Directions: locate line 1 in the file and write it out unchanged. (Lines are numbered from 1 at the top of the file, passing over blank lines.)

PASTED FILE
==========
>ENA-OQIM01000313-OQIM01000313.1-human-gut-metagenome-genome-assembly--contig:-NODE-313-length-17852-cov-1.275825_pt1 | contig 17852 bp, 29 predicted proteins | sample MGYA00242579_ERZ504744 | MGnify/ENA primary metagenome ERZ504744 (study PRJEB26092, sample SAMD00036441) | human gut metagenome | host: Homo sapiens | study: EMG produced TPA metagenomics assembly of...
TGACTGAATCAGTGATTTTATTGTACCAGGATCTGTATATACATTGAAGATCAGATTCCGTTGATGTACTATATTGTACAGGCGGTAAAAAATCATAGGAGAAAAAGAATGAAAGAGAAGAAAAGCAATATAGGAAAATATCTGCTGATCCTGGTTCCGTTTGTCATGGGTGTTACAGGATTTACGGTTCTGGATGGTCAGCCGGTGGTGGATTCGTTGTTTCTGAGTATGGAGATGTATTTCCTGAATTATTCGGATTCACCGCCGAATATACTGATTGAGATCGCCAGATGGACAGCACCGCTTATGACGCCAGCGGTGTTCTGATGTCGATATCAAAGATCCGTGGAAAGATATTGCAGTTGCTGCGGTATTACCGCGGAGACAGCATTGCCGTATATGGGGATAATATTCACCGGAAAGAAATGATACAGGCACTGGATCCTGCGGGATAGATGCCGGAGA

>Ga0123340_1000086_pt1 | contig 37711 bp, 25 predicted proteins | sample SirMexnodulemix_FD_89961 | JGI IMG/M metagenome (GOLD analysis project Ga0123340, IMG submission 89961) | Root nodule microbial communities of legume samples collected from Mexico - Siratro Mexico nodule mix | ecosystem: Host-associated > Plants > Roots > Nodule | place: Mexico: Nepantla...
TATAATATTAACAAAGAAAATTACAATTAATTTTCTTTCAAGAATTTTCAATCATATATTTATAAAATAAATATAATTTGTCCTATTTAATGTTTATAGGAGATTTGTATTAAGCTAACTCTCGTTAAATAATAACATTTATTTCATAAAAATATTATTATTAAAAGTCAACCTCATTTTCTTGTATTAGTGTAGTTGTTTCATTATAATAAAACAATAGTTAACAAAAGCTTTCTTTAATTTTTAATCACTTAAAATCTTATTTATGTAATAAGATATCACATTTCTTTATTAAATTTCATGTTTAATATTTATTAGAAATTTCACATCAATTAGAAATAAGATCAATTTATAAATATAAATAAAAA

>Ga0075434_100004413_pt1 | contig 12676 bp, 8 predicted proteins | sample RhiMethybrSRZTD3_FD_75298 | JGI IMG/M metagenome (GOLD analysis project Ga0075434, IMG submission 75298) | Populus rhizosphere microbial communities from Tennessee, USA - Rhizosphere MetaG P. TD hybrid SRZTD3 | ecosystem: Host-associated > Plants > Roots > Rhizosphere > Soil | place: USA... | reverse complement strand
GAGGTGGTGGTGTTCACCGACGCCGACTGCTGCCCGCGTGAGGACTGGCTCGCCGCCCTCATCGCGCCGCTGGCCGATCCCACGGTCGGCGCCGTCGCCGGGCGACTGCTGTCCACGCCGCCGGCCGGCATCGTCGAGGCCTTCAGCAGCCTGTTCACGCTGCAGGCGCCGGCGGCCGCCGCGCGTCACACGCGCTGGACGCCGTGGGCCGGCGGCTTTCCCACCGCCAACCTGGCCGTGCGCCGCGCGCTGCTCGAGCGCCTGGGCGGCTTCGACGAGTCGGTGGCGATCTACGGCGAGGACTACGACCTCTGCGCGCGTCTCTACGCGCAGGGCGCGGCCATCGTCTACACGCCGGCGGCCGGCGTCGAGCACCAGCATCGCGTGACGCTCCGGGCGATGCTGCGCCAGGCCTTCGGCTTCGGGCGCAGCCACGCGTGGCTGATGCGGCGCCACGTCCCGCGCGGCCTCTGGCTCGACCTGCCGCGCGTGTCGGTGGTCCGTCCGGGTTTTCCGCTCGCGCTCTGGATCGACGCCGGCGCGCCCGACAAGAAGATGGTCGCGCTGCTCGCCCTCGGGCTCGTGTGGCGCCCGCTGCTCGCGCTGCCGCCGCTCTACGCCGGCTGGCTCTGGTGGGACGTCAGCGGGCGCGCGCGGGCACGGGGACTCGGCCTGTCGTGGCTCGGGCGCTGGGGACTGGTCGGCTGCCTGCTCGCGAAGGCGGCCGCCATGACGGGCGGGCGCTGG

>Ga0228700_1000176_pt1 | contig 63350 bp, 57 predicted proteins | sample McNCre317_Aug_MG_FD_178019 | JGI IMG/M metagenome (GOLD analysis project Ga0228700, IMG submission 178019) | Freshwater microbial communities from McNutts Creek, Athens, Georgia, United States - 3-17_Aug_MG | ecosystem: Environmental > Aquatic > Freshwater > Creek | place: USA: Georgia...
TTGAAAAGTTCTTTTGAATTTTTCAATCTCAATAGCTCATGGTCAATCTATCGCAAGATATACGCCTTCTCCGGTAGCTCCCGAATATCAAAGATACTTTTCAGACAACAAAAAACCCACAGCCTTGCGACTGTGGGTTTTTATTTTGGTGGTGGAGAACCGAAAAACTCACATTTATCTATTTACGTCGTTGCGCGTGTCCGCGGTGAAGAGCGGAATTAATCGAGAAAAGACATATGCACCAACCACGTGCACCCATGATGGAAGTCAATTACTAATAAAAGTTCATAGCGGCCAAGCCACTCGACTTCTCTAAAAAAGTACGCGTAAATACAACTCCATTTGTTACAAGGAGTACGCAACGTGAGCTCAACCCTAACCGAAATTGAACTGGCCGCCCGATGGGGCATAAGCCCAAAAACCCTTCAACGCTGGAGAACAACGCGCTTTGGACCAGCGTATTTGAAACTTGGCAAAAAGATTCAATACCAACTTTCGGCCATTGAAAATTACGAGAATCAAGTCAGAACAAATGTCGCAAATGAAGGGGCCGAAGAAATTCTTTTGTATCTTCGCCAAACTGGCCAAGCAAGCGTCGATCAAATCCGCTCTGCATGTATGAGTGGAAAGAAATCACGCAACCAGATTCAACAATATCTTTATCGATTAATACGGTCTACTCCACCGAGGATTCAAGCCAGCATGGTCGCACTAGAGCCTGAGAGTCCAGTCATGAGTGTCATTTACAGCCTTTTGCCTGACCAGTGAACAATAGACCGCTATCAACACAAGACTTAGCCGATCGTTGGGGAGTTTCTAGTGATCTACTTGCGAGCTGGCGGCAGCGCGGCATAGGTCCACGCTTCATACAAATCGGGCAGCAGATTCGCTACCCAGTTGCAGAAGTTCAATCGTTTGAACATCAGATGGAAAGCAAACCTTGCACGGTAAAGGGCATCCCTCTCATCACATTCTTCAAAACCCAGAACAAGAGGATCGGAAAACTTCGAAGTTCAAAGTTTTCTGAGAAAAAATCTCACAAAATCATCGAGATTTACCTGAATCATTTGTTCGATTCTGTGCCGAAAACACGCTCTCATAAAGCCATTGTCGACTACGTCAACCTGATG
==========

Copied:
>ENA-OQIM01000313-OQIM01000313.1-human-gut-metagenome-genome-assembly--contig:-NODE-313-length-17852-cov-1.275825_pt1 | contig 17852 bp, 29 predicted proteins | sample MGYA00242579_ERZ504744 | MGnify/ENA primary metagenome ERZ504744 (study PRJEB26092, sample SAMD00036441) | human gut metagenome | host: Homo sapiens | study: EMG produced TPA metagenomics assembly of...